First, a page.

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Astronomers may have discovered the first moon outside Earth's Solar System

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By Jennifer Royston Davies
Astronomers may have discovered the first moon outside Earth's Solar System
Copyright  NASA

Astronomers have found the first compelling evidence of a moon outside of our Solar System - orbiting a gigantic planet, over 8,000 light years away from Earth.

Analysing data from the Kepler and Hubble space telescopes, the researchers believe the so-called ‘exomoon’ is the size of Neptune, and orbits a planet the size of Jupiter.

Over the last 30 years, astronomers have discovered over 3,500 ‘exoplanets’ - planets orbiting stars other than the Sun - but this is the first evidence of an exomoon.

The two researchers, from New York’s Columbia University, examined data on 284 planets outside our Solar System and only one of them, Kepler-1625b, showed evidence it may host a moon.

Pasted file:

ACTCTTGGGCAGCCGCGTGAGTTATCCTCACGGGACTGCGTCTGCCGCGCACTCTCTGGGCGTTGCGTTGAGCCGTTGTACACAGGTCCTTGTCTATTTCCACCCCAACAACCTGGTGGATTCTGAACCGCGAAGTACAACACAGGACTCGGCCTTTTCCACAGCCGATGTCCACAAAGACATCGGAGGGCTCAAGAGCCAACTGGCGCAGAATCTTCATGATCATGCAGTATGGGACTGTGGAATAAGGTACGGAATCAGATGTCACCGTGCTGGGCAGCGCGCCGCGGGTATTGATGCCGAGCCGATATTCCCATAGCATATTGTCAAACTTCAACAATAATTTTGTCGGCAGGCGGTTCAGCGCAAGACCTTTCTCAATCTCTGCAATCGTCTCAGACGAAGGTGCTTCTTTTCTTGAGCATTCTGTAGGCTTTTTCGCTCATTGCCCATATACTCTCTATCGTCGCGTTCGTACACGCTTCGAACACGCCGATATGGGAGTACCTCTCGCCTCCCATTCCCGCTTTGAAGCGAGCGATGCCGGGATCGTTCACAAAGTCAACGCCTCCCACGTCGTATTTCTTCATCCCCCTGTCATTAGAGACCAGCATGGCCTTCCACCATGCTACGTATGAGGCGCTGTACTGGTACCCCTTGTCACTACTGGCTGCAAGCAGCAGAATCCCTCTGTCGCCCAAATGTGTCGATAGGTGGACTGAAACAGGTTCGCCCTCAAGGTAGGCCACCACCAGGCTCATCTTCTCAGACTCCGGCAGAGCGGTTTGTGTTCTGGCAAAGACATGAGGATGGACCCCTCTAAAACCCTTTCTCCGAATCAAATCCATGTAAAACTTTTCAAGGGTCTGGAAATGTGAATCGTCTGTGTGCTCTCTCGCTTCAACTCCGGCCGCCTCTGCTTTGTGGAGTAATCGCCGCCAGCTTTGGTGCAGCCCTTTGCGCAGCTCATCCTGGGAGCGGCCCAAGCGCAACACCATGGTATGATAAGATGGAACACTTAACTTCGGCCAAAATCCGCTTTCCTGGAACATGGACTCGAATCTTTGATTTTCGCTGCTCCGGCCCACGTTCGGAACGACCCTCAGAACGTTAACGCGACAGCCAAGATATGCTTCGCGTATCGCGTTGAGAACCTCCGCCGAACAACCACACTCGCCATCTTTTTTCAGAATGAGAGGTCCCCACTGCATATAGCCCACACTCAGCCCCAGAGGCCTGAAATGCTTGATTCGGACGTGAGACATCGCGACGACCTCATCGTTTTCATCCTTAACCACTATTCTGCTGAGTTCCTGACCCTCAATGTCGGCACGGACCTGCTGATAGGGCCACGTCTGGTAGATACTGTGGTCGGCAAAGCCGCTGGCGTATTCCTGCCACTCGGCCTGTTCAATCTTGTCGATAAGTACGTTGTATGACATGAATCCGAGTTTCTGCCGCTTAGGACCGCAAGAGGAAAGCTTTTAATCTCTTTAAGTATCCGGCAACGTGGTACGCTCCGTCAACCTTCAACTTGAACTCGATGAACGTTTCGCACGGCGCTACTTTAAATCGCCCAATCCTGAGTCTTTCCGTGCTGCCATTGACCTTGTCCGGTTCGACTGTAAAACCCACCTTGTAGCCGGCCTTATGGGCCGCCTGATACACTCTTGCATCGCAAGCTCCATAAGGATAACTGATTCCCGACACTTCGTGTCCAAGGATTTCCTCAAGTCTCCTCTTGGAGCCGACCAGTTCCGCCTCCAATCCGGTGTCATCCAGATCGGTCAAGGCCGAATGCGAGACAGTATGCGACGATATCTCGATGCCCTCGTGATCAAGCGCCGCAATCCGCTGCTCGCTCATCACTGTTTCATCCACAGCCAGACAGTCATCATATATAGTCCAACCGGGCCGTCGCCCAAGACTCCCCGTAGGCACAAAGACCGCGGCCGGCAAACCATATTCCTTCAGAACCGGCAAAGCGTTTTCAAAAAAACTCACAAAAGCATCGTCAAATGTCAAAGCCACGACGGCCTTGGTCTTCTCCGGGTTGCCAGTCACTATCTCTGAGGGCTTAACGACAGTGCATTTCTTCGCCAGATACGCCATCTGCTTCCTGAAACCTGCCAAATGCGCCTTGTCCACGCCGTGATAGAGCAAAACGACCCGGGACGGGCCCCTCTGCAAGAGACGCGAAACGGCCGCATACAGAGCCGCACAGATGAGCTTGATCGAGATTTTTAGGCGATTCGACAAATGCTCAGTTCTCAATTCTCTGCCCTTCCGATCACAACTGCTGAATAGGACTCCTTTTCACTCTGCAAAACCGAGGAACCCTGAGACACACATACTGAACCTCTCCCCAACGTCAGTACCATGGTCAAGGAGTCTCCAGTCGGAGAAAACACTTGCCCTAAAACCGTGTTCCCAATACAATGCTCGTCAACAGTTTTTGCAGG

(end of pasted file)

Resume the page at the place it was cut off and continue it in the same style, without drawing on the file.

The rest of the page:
Lead author Alex Teachey and his co-author, Professor David Kipping, observed Kepler-1625b while it was in transit, passing in front of its parent star, Kepler-1625.

They noticed a momentary dimming of starlight, which Mr Teachey, a graduate fellow in astronomy, said is "indicative of something gravitationally tugging on the planet".

"We've tried our best to rule out other possibilities such as spacecraft anomalies, other planets in the system or stellar activity, but we're unable to find any other single hypothesis which can explain all of the data we have", he added.

Mr Teachey said he is "urging caution" in interpreting the findings, and that more observations are needed to confirm the existence of the exomoon - which would be named Kepler-1625b-i.

He added: “The first exomoon is obviously an extraordinary claim and it requires extraordinary evidence."

The research paper has been published in the Science Advances journal.